Remark 4.6. In the construction of $(\widehat {M} , \widehat {D} \,)$ one can replace $\mathbb {N}$ by any infinite set I, as long as $w \in I$ is good. If $\mathbf {S}_{w_1} \subseteq \mathbf {S}_{w_2}$ , fix a standard function $h \in I_1^{I_2}$ such that $h(w_2) = w_1$ and define the standard mapping $H: M^{I_1} \to M^{I_2}$ by $H(f) = f \circ h$ . Then H is an embedding of $(B_{w_1},\, E_{w_1},\,D_{w_1})$ into $(B_{w_2},\, E_{w_2},\,D_{w_2})$ in an obvious sense, and it factors to an isometric embedding of $(B_{w_1}/ E_{w_1}, \,D_{w_1}/E_{w_1}) $ into $(B_{w_2}/ E_{w_2}, \,D_{w_2}/E_{w_2}) $ . Given any good $w_1$ and $w_2$ , let $w = \langle w_1, w_2\rangle $ ; then both $(\widehat {M}_{w_1} , \widehat {D}_{w_1} )$ and $(\widehat {M}_{w_2} , \widehat {D}_{w_2} )$ embed into $(\widehat {M}_{w} , \widehat {D}_{w} )$ .

4.2 Completeness of the nonstandard hull

This subsection illustrates how one can work with the nonstandard hull as constructed in Section 4.1.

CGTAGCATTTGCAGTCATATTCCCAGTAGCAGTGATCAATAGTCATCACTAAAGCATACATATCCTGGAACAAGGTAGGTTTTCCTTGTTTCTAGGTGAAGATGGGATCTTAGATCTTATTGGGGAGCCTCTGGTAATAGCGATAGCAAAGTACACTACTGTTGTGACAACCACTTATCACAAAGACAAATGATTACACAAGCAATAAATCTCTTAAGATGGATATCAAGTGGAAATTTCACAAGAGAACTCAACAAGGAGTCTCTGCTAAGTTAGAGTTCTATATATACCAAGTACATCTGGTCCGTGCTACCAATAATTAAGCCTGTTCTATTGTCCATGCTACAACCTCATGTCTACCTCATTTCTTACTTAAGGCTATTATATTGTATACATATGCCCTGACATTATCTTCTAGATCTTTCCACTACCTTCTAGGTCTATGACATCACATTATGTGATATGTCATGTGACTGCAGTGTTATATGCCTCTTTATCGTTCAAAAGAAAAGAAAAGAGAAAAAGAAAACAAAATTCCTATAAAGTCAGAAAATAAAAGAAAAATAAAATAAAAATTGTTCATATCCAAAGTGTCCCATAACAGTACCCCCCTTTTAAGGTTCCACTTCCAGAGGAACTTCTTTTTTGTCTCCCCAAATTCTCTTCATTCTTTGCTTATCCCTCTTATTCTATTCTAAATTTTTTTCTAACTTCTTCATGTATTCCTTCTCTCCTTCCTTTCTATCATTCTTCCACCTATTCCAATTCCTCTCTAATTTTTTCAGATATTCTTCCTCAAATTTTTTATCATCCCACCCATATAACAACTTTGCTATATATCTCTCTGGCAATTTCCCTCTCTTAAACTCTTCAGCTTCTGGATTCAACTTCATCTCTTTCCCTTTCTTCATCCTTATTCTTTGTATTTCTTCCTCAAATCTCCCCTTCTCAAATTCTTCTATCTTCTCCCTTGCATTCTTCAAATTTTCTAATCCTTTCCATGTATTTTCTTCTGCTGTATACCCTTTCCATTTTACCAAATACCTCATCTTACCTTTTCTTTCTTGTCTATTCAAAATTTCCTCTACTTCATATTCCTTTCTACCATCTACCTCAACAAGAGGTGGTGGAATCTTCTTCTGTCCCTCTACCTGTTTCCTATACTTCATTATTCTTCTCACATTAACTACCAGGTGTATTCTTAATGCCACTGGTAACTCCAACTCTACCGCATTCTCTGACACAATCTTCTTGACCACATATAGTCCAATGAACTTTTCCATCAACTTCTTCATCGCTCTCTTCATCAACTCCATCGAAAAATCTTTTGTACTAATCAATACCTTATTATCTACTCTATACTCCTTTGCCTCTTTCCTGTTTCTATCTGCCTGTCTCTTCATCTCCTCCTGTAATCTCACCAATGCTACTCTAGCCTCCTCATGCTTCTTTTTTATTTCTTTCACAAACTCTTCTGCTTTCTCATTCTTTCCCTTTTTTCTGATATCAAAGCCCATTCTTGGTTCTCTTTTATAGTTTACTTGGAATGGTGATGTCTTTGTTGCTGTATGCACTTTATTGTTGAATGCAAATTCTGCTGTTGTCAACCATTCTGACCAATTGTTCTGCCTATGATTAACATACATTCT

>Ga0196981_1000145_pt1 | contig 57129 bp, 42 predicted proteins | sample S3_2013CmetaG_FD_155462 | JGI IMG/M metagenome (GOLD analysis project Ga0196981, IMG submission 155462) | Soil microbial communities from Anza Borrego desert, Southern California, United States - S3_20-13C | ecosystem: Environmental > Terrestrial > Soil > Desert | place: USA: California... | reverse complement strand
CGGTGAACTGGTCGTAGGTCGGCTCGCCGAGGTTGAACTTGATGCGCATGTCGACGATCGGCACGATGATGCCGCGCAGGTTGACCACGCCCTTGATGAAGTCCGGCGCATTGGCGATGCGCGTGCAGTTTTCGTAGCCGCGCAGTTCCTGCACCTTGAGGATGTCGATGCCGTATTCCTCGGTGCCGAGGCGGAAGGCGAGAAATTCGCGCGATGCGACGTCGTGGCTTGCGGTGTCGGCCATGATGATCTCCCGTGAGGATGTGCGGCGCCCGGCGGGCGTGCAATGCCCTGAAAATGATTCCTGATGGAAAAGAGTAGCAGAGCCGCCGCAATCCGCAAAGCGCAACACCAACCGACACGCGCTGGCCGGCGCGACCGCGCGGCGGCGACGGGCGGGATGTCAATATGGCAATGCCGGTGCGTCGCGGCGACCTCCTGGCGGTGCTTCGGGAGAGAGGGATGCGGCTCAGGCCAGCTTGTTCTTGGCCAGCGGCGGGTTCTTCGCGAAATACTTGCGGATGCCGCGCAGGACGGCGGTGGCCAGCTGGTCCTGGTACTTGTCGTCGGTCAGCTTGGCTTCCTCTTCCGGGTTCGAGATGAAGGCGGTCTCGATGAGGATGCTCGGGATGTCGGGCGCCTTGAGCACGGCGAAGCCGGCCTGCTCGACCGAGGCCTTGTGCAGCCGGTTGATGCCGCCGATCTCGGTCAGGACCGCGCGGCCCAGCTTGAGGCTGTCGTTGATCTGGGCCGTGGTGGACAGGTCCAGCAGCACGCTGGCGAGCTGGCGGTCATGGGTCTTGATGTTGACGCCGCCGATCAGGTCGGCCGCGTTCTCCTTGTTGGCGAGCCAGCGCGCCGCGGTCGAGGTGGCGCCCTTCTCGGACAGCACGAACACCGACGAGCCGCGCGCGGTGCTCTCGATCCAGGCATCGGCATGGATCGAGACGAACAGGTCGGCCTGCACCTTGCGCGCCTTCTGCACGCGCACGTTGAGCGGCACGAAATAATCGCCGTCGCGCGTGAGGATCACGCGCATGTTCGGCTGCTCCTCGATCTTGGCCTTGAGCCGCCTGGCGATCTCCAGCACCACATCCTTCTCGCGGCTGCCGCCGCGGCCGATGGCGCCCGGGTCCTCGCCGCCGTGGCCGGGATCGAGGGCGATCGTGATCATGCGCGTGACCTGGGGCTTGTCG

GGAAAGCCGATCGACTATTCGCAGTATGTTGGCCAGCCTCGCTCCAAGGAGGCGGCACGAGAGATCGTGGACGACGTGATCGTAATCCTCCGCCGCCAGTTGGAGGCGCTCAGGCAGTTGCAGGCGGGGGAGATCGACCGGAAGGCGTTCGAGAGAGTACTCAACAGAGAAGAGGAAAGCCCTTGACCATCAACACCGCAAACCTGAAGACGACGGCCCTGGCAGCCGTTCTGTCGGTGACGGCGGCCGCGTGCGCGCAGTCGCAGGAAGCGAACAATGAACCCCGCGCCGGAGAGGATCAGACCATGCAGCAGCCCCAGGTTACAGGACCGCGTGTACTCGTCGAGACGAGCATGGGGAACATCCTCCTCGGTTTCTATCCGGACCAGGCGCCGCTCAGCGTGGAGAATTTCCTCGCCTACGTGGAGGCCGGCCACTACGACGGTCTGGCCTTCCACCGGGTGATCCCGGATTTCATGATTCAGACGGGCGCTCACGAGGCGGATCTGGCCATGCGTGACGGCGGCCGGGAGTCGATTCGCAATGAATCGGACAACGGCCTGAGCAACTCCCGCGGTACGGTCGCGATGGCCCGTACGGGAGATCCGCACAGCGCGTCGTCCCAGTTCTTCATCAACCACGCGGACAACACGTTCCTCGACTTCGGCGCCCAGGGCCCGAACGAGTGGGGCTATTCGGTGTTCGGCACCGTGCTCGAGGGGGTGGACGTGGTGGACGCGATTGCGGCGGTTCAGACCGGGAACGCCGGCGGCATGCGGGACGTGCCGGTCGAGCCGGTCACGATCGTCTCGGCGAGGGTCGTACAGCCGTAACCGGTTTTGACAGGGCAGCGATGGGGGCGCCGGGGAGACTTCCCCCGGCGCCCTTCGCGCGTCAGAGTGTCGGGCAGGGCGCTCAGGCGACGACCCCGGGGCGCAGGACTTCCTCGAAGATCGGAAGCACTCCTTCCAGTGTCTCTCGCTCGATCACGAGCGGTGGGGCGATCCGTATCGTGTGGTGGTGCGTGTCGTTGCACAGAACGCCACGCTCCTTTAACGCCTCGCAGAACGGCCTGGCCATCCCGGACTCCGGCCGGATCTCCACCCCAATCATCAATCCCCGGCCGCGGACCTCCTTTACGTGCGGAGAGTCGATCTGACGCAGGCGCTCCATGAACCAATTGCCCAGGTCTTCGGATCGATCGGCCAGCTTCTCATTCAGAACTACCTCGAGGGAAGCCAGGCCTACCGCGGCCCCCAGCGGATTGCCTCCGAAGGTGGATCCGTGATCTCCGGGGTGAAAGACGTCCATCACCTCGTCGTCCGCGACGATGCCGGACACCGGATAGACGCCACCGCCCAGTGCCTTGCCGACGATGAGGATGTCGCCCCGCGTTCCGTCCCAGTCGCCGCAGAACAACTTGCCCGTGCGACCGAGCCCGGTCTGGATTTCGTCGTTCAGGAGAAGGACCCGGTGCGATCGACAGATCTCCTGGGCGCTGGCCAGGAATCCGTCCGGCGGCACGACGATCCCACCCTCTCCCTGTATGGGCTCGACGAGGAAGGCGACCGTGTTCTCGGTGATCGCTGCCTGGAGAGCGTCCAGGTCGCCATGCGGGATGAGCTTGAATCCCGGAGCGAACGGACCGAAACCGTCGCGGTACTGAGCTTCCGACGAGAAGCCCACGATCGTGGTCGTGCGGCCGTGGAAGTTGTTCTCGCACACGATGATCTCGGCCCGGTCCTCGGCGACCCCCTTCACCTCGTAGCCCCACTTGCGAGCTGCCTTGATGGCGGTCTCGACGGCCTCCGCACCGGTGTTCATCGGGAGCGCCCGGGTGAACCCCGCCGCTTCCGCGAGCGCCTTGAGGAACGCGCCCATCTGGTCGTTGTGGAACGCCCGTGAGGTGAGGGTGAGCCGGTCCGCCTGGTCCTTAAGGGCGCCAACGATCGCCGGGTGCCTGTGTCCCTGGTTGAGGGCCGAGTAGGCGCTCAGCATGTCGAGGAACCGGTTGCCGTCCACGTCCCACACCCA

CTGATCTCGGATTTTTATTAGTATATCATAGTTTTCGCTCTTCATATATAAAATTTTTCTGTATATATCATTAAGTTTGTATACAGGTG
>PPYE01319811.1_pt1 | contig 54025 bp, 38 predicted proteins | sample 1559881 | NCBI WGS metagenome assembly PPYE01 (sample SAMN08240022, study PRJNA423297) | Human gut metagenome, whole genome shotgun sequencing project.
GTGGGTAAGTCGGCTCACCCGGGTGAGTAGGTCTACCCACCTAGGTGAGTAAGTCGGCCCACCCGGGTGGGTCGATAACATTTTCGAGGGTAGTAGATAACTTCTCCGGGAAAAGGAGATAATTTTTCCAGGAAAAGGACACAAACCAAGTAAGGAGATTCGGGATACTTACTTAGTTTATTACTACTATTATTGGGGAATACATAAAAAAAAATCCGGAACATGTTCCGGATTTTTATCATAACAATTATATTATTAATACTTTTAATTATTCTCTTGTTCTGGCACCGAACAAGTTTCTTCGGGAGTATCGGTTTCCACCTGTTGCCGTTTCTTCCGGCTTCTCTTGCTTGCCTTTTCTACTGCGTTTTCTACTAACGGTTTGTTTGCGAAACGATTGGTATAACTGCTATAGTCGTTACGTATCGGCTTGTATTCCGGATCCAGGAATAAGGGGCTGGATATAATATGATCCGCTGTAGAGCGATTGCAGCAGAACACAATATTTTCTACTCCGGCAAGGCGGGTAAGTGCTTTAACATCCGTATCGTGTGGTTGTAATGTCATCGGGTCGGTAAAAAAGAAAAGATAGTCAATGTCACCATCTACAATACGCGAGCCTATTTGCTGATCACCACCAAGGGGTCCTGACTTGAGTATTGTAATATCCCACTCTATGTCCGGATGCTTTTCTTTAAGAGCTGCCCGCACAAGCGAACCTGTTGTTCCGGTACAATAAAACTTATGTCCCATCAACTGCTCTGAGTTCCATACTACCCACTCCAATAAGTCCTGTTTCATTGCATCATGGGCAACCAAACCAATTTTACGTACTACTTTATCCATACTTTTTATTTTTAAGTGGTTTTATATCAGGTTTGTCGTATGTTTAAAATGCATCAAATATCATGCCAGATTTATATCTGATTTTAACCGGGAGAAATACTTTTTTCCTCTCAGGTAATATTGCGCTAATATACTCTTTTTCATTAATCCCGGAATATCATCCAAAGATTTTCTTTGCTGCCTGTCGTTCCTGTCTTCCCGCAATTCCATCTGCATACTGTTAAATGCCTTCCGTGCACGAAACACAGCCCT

Theorem 4.7. $(\widehat {M}_w , \widehat {D}_w \,)$ is a complete metric space.

Proof Let $\langle F_n \, \mid \, n \in \mathbb {N} \rangle $ be a standard Cauchy sequence in $(\widehat {M} , \widehat {D}\, )$ ; we prove that it converges to some $F \in \widehat {M}$ .

Using the Axiom of Countable Choice we obtain a standard sequence $\langle f_n \, \mid \, n \in \mathbb {N} \rangle $ such that $F_n = (f_n)_E$ for all $n \in \mathbb {N}$ .

For $k \in \mathbb {N}$ let $n_k$ be the least element of $\mathbb {N}$ greater than or equal to k such that

$$ \begin{align*}\forall m,n \; \left( n_k \le n\le m \rightarrow \widehat{D}(F_n, F_m) <\tfrac{1}{ k+1}\right);\end{align*} $$

note that the sequence $\langle n_k \,\mid \, k \in \mathbb {N} \rangle $ is standard. From the definition of $\widehat {D}$ we obtain, for standard k,